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Regional Variations in Lunar Far-Ultraviolet Characteristics

Amanda Hendrix
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Abstract Text: 

The Lyman Alpha Mapping Project (LAMP) onboard Lunar Reconnaissance Orbiter (LRO) has been making far-UV (FUV) spectral measurements of the lunar dayside since September 2009. We report here on recent work analyzing LAMP data, focusing on weathering and hydration effects in different regions across the moon.
The LAMP instrument [1] is a photon-counting imaging spectrograph. The entire passband is 57–196 nm, in the far-UV (FUV) spectral region. Approximately once per month LRO flies over any particular region; and although LAMP halts acquistion of dayside data when at high phase angles, there are numerous sets of spectra of each region at differing geometries; the emission angle is small while the incidence angle is larger and varies depending on the beta angle of the orbit. To determine the lunar FUV reflectance, we divide the LAMP data from each latitude bin by the full-disk solar spectrum from SORCE SOLSTICE [2], taken for the day of each observation and convolved to agree with the LAMP resolution and line spread function. In our analyses we utilize a derived photometric correction to generate regional images as well as reflectance spectra.
The FUV hosts a strong H2O absorption edge near 165 nm, allowing LAMP to study hydration on the Moon [3]. Past analyses of LAMP dayside data (e.g. [3]) have shown that the measurement of spectral slopes in the 164-173 nm range is an indicator of hydration, while spectral slopes in the 175-190 nm region are insensitive to hydration but good indicators of weathering and composition. We use this spectral slope information to study hydration and weathering effects in different regions across the moon, including mature and immature regions (e.g. after [4]), swirls, and volcanic regions. In the ultraviolet, lunar space weathering effects are the reverse of those at VNIR wavelengths: more weathered regions are bluer than less weathered regions [5], due to a weathering-related degradation of the UV absorption edge in iron-bearing silicates. For instance, we find that swirls are spectrally red compared to surrounding terrain, and appear to be less mature than “immature” regions, consistent with a lack of weathering in these zones. We have shown that a hydration signature is apparent on the dayside of the Moon early and late in the day and at higher latitudes [3][7]; here we investigate hydration signatures in specific regions.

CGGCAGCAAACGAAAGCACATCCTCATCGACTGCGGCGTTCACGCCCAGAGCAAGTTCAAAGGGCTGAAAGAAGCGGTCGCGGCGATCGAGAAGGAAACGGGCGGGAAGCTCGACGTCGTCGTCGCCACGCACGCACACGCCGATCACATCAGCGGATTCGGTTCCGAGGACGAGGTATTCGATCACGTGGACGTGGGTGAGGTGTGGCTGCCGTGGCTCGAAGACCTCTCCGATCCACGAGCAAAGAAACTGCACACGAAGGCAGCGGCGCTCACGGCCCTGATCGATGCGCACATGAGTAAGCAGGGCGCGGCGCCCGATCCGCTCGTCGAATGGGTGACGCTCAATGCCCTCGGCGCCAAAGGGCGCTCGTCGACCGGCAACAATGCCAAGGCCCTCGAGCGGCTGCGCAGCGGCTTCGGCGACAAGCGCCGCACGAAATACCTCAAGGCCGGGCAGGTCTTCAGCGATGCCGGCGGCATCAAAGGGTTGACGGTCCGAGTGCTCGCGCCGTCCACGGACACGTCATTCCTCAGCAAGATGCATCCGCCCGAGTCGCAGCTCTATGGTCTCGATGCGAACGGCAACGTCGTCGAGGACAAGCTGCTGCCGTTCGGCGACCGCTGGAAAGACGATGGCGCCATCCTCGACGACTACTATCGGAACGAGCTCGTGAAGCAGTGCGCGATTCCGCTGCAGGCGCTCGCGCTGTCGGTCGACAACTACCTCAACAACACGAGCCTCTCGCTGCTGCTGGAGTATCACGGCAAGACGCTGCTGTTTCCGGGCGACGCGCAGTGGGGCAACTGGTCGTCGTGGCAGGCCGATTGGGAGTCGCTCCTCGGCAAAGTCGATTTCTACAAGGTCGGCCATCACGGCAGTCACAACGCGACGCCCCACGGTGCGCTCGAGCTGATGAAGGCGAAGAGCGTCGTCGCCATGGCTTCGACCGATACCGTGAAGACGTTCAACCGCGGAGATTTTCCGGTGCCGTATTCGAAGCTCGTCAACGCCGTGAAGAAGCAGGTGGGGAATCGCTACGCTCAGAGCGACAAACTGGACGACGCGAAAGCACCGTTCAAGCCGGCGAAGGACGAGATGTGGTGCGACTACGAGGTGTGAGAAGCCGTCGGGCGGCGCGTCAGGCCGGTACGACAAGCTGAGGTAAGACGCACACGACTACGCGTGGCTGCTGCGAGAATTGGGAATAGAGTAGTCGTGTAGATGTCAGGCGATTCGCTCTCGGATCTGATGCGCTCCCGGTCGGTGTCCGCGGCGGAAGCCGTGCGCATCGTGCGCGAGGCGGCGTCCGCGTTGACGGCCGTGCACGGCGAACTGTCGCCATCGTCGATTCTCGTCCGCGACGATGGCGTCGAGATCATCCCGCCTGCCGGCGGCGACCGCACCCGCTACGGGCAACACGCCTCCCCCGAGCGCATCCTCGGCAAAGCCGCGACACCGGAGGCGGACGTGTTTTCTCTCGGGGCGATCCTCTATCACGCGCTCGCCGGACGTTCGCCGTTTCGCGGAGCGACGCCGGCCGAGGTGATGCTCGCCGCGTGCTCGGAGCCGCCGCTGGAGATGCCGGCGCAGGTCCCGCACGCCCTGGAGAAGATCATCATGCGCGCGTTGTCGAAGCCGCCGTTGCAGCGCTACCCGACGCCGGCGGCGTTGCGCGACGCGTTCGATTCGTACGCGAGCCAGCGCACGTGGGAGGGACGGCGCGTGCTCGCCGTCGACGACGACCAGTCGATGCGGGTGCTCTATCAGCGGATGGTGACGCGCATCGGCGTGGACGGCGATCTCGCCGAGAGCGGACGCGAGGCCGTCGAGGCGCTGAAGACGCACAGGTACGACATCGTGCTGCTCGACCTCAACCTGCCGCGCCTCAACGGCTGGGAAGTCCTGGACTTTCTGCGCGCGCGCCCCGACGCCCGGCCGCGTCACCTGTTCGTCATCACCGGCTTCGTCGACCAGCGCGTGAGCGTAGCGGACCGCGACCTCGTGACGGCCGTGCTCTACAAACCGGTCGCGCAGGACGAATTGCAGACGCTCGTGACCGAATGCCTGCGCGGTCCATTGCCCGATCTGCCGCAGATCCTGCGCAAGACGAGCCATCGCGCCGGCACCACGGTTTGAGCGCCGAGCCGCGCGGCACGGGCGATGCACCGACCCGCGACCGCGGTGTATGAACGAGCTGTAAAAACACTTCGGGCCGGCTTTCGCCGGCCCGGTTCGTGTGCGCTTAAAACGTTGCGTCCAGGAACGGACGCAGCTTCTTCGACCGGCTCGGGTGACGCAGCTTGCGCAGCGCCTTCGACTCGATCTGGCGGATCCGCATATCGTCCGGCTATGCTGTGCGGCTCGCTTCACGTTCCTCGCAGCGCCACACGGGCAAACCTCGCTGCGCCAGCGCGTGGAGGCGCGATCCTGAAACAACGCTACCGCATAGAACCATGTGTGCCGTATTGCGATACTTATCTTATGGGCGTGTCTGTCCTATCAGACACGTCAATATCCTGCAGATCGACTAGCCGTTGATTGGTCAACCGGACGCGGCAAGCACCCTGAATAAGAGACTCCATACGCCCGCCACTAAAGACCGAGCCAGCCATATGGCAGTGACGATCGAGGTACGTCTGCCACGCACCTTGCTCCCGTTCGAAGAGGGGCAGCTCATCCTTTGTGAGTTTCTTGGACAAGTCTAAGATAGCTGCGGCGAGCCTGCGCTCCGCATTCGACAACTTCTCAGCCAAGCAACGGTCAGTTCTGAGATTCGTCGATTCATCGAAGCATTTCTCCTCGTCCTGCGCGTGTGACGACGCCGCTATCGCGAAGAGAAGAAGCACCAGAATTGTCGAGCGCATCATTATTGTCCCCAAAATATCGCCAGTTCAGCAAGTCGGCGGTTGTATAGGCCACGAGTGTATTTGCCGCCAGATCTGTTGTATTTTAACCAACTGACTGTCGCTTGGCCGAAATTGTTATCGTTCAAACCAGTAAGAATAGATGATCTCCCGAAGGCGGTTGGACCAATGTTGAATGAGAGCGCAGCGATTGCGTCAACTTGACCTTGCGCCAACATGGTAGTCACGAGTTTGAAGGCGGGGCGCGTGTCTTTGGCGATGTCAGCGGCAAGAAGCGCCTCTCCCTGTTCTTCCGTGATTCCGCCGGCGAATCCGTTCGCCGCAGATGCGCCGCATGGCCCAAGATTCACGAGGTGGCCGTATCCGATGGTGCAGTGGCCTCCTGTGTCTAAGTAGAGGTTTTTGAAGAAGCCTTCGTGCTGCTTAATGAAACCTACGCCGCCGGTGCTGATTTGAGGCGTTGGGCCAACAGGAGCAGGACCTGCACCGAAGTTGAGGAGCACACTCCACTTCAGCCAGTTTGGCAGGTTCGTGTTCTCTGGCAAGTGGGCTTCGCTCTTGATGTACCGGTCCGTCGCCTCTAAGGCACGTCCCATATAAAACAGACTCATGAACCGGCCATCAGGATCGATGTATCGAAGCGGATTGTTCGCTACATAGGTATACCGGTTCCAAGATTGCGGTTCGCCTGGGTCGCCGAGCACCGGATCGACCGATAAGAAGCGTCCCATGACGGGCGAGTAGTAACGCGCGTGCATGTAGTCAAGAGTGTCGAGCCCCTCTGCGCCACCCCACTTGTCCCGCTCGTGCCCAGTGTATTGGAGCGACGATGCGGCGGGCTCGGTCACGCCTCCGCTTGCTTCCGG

References: [1] Gladstone, G. R. et al. (2010) SSR, 150, 161-181. [2] McClintock et al. (2000) Proc. SPIE Earth Obs. Syst., 4135, 225–234. [3] Hendrix et al. (2012) JGR, 117, E12001, doi:10.1029/2012JE004252. [4] Lucey, P. G. et al. (2000) JGR, 105, 20377. [5] Hendrix. A. R. & F. Vilas (2006) A.J., 132, 1396-1404. [6] Hendrix, A. R. et al. (2016) Icarus, in press [7] Hendrix, A. R. et al. (2016) LPSC abstract #2857.

Anthony Colaprete, Ted Roush, Joshua E. Benton, Joshua B. Forgione, Richard Bielawski, Stephen Battazzo, Erin Fritzler, Robert McMurray
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Recognizing that science and human exploration are mutually enabling, NASA created the Solar System Exploration Research Virtual Institute (SSERVI) to address basic and applied scientific questions fundamental to understanding the Moon, Near Earth Asteroids, the Martian moons Phobos and Deimos, and the near space environments of these target bodies. As a virtual institute, SSERVI funds investigators at a broad range of domestic institutions, bringing them together along with international partners via virtual technology to enable new scientific efforts."